Astrofuturism, as described by De Witt Douglas Kilgore, is a 1950s configuration that manifests American destiny in the intellectual space between a dying colonialism and the utopian promise of a raceless future. It is fundamentally a White discourse. Afrofuturism also takes root in the 50s (the key founding figure is almost always Sun Ra) and explores the (outer) space between a certain afrocentrism and its total ironization (Underground Resistance, for instance). It is fundamentally an African American discourse. Recorded in 1951, “Rocket 88” is both astrofuturist and afrofuturist in orientation. It emphasizes the derangement of the senses, motion, speed, and an open space for “cruisin’” as preconditions for achieving escape velocity (“joy”). It further figures the “futuramic” Olds car/rocket as a techno-prosthesis, and the backing track sounds the soul of the machine (think of Brenston’s horn as the car horn, and the blown-out guitar distortion as the V8 engine). Old jalopies make funny “noise,” the singer insists, but this. . . . this is a flat out racket.
The band of gold is a promise of fidelity—it signifies “forever,” or for at least as long as the golden ring remains. Gold is an image of permanence, but, after betrayal, neither party to the marriage can see anything but “rust” in place of jewelry and the “plans we’ve made just yesterday, sands of time have chipped away.” Like mighty Ozymandias, “now they’ve crumbed into dust.” So, “knowing there’s no hope for us,” what do we do from here? Well, Dottie and Don are still in harmony, and they sound as though torn between mourning and toe-tapping. Colin Escott calls this trax “playful,” and that’s definitely the dominant mood. There are three electric guitarists (including Chet Atkins and Jerry Reed) having a ball here, and Grady Martin’s solo is a model of mockery, laughing at the lover’s predicament and imitating their lament. The doctrine “nothing lasts forever,” therefore, may kill the metaphysics of romance, but the party is just beginning.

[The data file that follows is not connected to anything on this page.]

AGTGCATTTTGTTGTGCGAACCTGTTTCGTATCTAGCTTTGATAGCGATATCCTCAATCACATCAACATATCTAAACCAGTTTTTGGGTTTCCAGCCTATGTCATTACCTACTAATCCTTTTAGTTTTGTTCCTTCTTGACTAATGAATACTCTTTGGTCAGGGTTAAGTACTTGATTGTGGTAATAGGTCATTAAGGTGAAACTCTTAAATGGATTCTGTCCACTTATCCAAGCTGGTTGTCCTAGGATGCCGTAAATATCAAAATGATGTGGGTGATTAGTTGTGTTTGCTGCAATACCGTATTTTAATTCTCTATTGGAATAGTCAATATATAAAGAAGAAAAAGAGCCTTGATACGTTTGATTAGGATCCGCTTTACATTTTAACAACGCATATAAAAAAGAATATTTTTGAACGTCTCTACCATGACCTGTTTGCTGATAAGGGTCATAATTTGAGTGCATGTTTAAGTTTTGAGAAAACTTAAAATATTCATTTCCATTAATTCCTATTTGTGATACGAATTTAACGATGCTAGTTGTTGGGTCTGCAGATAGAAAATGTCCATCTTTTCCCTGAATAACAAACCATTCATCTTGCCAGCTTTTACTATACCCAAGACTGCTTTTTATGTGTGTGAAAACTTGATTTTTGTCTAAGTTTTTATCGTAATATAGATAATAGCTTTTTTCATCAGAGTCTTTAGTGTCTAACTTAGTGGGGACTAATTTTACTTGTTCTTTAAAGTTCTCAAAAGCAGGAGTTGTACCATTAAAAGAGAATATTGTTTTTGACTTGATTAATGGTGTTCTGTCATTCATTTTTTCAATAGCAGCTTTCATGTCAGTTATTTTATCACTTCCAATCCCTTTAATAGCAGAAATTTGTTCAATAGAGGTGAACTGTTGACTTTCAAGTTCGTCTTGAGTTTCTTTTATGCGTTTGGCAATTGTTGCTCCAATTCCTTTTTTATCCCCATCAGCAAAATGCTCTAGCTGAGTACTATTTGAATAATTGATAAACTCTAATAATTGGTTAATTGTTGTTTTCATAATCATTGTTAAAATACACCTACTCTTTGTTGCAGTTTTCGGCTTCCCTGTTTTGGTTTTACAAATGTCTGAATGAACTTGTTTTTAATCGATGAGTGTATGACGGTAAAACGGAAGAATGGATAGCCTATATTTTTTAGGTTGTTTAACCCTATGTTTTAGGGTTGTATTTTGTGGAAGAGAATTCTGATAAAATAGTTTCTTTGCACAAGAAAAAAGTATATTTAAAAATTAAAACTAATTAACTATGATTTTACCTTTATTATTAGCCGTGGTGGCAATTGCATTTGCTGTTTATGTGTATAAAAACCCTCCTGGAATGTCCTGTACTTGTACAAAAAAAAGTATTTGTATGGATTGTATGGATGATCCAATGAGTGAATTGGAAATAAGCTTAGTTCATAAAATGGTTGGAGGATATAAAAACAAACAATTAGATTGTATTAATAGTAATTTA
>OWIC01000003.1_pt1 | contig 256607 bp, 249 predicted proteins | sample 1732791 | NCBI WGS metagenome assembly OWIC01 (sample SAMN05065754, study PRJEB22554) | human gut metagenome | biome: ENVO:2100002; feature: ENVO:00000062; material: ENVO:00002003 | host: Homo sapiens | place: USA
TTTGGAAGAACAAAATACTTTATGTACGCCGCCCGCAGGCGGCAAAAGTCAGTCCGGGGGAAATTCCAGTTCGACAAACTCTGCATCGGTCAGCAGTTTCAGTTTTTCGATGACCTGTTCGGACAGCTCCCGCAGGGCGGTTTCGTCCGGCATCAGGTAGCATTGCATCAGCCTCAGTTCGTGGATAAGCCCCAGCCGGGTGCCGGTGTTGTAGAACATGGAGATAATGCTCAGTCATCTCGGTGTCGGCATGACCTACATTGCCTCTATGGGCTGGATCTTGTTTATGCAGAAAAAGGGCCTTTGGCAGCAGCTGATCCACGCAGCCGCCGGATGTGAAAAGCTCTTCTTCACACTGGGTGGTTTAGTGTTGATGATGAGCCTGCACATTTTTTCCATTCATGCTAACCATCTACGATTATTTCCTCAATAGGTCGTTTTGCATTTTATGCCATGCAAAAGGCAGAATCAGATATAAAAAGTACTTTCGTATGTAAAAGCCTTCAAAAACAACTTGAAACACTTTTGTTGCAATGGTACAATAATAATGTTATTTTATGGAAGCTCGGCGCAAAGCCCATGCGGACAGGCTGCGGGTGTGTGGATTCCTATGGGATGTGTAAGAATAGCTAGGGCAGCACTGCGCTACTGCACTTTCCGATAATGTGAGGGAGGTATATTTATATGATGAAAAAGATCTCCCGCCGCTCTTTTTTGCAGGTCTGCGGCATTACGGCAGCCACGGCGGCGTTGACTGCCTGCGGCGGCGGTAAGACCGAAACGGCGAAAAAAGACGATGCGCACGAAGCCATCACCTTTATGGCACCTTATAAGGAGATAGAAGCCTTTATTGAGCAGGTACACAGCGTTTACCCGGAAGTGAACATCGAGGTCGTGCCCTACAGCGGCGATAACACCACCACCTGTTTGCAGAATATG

Limitlessness denied. Similar to ideas from both Nikolas Rose and Jean-Luc Nancy, freedom, which comes with the free disposal of rights, is presupposed by both a State and psy- discipline; the result for singer: he “couldn’t stay free.” The human body becomes a projectile, hurling into celestial emptiness (instead of into another) to be rid of “those voices in my head.” Ingesting love and consuming hate becomes the necessary fuel to attain escape velocity. The catch: “no more lies” assumes that once future being emerges, the true, sovereign subject will materialize. The irony not fully realized—here or there.
The variation in (atomic) number has a certain gravity and weight—of neutral or non-charges merely taking up (mental) space—which weighs heavily on the (social) scientific; it’s not totally a matter of numbers or whether majority/minority status should be instrumental but, rather, an opportunity to recalibrate and voice anew how the standard element is merely more common in particular localities. Tenor attempts a few strategies to test out spacing and position of minority embodiment: interjecting sixteenth-notes in eighth-note runs, overblowing during faster runs, and swinging without melody; and even though Tyner’s piano swings strongly, it also hesitates near its solo’s end with a three-note spike, injecting discomfort. Ending with doubled piano/tenor restatement of head—in more melodic terms—chemistry, in the form of the ceaseless experimentation without expectation, survives by de-anticipating gradualist structural development.